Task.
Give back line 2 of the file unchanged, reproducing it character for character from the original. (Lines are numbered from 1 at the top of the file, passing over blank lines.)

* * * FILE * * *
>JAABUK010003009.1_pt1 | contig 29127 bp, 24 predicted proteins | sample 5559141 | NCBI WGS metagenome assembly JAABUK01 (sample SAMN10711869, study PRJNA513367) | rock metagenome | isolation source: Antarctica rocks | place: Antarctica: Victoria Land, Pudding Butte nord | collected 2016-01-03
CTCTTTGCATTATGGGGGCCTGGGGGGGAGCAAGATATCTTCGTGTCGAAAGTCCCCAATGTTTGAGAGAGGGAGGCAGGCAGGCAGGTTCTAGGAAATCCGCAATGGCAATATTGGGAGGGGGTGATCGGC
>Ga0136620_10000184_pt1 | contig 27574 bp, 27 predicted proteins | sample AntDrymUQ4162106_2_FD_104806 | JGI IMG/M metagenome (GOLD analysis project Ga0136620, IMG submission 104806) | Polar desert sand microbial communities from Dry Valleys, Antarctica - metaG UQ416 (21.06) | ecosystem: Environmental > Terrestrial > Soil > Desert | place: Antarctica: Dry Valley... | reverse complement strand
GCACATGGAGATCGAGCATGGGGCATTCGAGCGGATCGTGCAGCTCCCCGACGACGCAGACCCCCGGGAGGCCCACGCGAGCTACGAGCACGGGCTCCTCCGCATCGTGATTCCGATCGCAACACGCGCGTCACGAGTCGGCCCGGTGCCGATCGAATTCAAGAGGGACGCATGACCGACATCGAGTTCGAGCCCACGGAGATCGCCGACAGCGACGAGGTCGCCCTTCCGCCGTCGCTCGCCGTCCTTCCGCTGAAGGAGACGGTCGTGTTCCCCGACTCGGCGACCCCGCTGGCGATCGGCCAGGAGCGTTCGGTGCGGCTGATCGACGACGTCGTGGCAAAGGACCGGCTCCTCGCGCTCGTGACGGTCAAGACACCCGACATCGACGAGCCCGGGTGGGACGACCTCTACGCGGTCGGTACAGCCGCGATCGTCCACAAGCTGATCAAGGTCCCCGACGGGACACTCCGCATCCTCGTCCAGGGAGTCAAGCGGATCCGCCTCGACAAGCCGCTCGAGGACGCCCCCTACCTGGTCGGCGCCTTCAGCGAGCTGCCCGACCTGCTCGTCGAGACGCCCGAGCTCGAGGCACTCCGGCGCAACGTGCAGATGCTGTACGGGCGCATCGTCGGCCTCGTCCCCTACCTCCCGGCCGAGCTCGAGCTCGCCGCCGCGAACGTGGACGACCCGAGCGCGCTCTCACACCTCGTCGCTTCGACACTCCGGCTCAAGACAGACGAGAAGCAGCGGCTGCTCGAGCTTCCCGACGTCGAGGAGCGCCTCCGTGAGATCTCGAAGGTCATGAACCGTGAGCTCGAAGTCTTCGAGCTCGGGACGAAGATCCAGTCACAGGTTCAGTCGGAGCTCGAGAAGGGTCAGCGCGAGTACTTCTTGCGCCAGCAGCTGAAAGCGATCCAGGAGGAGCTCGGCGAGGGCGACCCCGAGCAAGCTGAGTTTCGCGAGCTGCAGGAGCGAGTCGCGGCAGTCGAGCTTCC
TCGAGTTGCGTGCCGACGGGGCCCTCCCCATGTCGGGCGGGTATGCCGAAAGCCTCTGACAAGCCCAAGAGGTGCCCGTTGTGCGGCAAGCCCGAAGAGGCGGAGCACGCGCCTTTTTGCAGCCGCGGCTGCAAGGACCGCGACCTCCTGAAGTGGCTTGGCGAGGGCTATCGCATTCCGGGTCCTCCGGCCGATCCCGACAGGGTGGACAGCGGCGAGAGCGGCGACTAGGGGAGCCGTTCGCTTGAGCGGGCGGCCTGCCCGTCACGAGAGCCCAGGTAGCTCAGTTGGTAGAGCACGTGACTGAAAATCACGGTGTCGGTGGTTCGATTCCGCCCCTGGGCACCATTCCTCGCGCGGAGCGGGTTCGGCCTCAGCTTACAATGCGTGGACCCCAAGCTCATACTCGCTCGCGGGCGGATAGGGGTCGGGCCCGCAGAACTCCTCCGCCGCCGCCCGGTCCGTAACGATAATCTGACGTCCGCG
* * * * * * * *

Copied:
CTCTTTGCATTATGGGGGCCTGGGGGGGAGCAAGATATCTTCGTGTCGAAAGTCCCCAATGTTTGAGAGAGGGAGGCAGGCAGGCAGGTTCTAGGAAATCCGCAATGGCAATATTGGGAGGGGGTGATCGGC